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With a rising risk of natural disasters around the world, a dynamic discussion hosted by the Baha’i International Community (BIC) examined the relationship between local capacity and preparedness and international and national assistance.

“As we move from the global level to the regional, national, local, and community, the silos that sometimes divide us start to dissipate. We see at the community level, the community leader is also a neighbor, also a teacher. Everyone wears so many hats,” said Daniel Perell, a BIC representative. “That level of common enterprise that is so common at the neighborhood level needs to rise up to the international level.”

International response to natural disasters is vital to bringing to stricken areas urgent humanitarian relief, material resources, and knowledge. But alongside aid, the role of local capacity and preparedness is a vital area of learning, speakers noted. For the Baha’i community, the power of unity and collective enterprise as well as the importance of certain capacities at the local level has been demonstrated in a number of cases of natural disaster recovery in recent years.

The Baha’i International Community’s delegation to the United Nations High Level Political Forum

The Baha’i International Community’s delegation to the United Nations High Level Political Forum

Dozens of participants, representing a diversity of non-governmental organizations with experience in natural disaster response and recovery, joined the discussion held on Friday alongside the United Nations’ High-Level Political Forum on Sustainable Development. The event was co-organized by the BIC, the U.N. Office for Disaster Risk Reduction, and the Global Network of Civil Society Organisations for Disaster Reduction. Mami Mizutori, the Assistant Secretary-General and Special Representative of the Secretary-General for Disaster Risk Reduction, also attended and spoke.

The Forum, which began on 9 July, is an annual gathering for U.N. member states and NGOs to reflect on progress in the Sustainable Development Goals, 17 global targets that the international community aims to reach by 2030Friday’s panel was one of three organized by the BIC, focusing on different target areas of the Development Goals. The other two panels, held on Thursday, focused on how education can empower youth to contribute to the progress of their societies and conceptualizing peace not merely as an absence of conflict but as a condition of collective thriving.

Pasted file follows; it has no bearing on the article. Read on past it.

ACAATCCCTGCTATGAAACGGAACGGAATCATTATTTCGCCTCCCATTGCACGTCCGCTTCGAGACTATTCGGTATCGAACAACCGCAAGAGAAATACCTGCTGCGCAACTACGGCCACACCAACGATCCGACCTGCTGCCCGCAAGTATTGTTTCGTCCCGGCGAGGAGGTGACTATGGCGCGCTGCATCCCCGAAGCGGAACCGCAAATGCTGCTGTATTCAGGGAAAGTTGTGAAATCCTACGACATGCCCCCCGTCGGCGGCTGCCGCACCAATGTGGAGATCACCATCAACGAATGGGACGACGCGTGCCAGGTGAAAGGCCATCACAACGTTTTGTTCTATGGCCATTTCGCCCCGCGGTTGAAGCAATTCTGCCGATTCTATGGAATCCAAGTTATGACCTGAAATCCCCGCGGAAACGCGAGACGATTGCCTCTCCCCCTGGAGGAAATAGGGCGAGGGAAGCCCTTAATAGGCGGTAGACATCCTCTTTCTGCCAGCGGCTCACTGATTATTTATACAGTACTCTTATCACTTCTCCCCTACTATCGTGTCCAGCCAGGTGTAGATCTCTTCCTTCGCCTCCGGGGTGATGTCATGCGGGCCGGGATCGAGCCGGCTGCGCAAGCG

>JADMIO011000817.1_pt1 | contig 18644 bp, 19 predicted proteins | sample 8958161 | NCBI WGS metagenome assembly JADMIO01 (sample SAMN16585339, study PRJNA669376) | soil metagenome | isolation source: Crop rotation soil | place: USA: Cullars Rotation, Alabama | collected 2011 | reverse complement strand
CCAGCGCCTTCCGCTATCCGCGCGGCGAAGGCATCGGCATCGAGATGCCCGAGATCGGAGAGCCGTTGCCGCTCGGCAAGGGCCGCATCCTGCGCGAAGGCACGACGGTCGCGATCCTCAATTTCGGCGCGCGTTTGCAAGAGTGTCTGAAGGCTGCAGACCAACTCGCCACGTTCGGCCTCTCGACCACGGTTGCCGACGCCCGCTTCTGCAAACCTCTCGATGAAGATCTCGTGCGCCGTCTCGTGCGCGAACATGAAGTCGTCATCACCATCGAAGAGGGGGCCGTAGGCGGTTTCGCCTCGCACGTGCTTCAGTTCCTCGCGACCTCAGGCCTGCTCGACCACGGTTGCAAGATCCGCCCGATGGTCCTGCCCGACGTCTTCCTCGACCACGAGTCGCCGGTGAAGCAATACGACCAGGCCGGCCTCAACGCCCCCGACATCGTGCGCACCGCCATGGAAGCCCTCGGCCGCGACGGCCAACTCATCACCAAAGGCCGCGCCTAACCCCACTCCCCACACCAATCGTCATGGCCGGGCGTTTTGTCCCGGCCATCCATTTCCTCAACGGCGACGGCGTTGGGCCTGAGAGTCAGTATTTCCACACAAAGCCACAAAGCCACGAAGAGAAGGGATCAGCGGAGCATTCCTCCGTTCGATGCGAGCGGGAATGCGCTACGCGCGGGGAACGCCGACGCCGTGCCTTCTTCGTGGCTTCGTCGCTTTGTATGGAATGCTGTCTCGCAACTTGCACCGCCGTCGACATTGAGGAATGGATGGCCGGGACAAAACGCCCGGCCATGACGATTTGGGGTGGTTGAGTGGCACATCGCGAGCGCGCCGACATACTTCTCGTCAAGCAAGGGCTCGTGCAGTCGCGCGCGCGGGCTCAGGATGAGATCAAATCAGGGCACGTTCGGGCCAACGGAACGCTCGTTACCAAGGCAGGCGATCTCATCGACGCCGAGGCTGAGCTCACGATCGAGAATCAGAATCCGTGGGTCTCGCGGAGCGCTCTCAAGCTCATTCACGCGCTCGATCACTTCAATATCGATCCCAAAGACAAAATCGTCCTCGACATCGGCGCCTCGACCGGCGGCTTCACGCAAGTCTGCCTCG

In its statement to the Forum, the BIC commended the international community’s consensus around the Sustainable Development Goals, but cautioned that “translating those aspirations into lived reality will require a tremendous expansion of Agenda 2030’s ‘spirit of strengthened global solidarity.’ Crucial in this regard will be ensuring that recognition of the interconnected nature of humanity is a principal consideration in both policy-making and action.”

Friday’s disaster response panel showed the diversity of organizations that are thinking about the critical role of local communities. Central to this is the relationship between national and international policy and local capacity and ability to organize. Several speakers discussed the importance of global disaster response and recovery, but noted that national and international policies need to be made in concert with local communities and informed by their own practices.

Willy Missack, who works with Oxfam in Vanuatu, shares his country’s experience in connecting policymaking to community practices, explaining that meaningful policies come when the government and civil society organizations work together.

Willy Missack, who works with Oxfam in Vanuatu, shares his country’s experience in connecting policymaking to community practices, explaining that meaningful policies come when the government and civil society organizations work together.

Willy Missak, who works with Oxfam in Vanuatu, shared his country’s experience in connecting policy-making to community practices, explaining that effective policies come when the government and civil society organizations work together. Transformation, he noted, comes from unified action at the grassroots, but this needs to be coordinated with the national level.

Kathryn Adams, executive director of Haiti-based LIDÈ, spoke about her organization’s efforts to help locals develop expertise in medical, psychological, legal, and other skills necessary to disaster response. “We don’t do enough in disaster response to embed resilience. By that I mean finding ways to turn disaster response into an opportunity to empower people to build tools for future use,” Dr. Adams explained.

The Baha’i community’s experience indicates that people can exhibit remarkable resilience, selflessness, resourcefulness, and creativity during times of disaster. In its 2016 statement, Rising Together: Building the Capacity to Recover from Within, the Baha’i International Community wrote that communities “that have been especially effective in responding have—prior to the disaster—been consciously working to create distinctive and beneficial patterns of collective life.” In short, localities where the fabric of community life is strong are more resilient and better equipped to respond to disasters.

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